Chris McNeil, president of Sealaska Corp., had a classic response to the criticism of Sen. Albert Kookesh for his threats to the Craig City Council if it opposed a Sealaska land claim before Congress. Weak but classic.
Minimize the offense, blame the media for reporting it and stress the far greater importance of the issue that has Sen. Kookesh so passionate that he's threatening to use his power as a state senator to bring the Craig council to his way of thinking.
According to McNeil, Kookesh's remarks were "incongruous" and made in an "unguarded moment."
Incongruous? Maybe, if the dictionary definition you use is "inappropriate" or "unsuitable," although those are tepid descriptions for a raw power play.
Unguarded? Sure, and we're glad Kookesh didn't have his guard up because he made plain the nature of his game.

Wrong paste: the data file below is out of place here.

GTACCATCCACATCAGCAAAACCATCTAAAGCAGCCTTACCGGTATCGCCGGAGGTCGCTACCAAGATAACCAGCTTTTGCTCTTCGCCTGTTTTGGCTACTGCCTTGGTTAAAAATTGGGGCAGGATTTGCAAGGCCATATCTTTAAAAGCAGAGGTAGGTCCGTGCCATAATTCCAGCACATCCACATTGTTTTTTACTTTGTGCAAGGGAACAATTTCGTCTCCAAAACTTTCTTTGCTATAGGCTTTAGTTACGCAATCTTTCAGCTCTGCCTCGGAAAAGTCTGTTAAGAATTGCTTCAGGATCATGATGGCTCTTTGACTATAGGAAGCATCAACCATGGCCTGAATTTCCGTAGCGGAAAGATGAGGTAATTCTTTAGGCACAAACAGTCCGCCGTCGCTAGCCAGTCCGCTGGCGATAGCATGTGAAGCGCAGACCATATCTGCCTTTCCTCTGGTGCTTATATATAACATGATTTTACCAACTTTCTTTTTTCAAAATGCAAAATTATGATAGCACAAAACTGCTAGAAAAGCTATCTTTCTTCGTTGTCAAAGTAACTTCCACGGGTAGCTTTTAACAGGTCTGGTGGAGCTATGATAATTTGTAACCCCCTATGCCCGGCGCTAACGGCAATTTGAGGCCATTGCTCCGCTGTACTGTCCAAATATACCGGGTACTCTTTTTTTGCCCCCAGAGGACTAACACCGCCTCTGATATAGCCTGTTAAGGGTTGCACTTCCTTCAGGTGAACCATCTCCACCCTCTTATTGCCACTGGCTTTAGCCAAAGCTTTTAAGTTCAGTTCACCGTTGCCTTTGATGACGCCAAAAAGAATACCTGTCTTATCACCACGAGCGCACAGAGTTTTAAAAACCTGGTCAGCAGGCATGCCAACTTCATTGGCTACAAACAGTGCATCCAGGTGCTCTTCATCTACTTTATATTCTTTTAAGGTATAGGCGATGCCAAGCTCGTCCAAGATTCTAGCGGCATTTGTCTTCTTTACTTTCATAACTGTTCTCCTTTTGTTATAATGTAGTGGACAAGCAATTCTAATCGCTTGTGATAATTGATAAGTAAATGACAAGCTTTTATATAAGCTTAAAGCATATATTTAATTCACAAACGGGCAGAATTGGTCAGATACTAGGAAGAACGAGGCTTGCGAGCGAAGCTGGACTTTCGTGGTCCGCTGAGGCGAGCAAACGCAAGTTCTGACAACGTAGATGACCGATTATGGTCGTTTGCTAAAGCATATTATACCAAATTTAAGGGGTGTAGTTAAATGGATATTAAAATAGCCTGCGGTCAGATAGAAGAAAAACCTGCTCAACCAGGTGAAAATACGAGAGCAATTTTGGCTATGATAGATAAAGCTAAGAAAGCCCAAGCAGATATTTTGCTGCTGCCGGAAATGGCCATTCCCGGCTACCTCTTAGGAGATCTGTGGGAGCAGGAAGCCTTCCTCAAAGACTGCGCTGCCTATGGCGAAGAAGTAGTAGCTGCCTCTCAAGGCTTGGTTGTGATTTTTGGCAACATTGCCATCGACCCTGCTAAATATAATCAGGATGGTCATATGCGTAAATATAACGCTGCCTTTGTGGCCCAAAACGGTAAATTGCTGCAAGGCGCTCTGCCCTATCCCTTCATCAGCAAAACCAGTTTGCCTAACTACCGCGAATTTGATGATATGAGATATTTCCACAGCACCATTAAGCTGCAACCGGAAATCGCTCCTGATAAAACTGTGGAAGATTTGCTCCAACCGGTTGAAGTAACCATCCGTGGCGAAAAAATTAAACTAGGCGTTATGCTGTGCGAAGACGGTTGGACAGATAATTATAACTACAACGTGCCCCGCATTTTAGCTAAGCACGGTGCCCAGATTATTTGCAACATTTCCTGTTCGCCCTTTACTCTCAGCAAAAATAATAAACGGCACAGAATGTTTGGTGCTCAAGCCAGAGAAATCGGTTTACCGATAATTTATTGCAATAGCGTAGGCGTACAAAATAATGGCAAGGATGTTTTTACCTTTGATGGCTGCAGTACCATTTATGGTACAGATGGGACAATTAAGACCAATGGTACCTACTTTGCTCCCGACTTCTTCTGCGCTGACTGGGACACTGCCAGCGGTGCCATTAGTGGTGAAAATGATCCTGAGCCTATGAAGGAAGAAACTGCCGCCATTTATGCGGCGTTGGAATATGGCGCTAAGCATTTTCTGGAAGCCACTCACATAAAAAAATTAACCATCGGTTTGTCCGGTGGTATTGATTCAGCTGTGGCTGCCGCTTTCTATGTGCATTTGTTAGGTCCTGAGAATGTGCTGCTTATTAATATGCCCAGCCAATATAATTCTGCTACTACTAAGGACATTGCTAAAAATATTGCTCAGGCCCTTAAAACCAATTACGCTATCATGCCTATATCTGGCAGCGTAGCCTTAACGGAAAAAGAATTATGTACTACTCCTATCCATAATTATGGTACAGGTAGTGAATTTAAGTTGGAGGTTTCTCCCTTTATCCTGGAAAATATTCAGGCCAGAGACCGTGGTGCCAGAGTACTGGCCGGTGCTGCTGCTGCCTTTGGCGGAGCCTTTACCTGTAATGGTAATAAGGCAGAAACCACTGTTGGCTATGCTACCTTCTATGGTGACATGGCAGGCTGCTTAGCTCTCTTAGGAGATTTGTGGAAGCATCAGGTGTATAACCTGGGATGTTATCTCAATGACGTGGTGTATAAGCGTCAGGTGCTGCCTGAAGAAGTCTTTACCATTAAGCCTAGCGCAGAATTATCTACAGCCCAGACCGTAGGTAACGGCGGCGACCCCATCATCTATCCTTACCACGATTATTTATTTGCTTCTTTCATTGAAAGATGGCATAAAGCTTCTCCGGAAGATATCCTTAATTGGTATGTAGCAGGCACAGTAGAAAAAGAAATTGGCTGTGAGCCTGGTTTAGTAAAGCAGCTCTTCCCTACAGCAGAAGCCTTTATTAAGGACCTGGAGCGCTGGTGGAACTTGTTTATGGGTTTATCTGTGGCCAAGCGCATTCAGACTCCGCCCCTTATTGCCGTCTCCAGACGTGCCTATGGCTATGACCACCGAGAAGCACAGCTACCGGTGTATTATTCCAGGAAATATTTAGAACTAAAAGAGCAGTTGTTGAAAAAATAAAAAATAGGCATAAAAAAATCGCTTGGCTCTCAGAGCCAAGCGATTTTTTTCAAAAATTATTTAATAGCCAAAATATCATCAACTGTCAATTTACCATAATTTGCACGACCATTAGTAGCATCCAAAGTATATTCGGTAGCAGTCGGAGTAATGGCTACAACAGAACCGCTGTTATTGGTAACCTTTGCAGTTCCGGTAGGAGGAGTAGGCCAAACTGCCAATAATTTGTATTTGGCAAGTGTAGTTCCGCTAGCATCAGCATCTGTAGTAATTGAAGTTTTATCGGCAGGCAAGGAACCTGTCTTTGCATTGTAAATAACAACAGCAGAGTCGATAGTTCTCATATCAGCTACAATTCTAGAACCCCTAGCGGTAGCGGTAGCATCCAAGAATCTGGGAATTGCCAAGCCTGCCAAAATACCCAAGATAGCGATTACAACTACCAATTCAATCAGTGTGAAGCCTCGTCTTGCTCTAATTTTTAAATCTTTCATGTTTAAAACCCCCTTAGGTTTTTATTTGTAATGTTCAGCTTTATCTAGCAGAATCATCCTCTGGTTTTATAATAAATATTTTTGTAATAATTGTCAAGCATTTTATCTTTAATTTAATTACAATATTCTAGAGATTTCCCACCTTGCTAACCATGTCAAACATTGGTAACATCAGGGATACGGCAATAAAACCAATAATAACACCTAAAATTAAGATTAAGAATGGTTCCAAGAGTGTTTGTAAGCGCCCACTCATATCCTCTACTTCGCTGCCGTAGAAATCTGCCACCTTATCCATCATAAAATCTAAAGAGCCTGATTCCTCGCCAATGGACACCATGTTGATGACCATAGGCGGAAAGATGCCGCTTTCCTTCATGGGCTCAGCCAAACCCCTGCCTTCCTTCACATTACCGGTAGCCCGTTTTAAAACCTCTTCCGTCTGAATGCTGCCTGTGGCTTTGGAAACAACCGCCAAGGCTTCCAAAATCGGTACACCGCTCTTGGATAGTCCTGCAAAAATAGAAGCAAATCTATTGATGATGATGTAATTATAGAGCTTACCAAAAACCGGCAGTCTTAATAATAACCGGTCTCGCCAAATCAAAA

McNeil then wrote in the news release that it was unfortunate the media choose to focus on Kookesh's remarks when the real issue is Sealaska's land claim, with its broad economic ramifications for Southeast Alaska.
No question Sealaska's claim is an important issue.
But when a state senator uses his position and the threat of withholding state dollars if he doesn't get his way as a board member of a private corporation, he creates an important issue.
The media didn't make the issue. Sen. Kookesh did.
McNeil should have let Sealaska's guard down long enough to say the senator was out of line, period.
BOTTOM LINE: Sealaska doesn't seem to see the problem with Sen. Kookesh's remarks.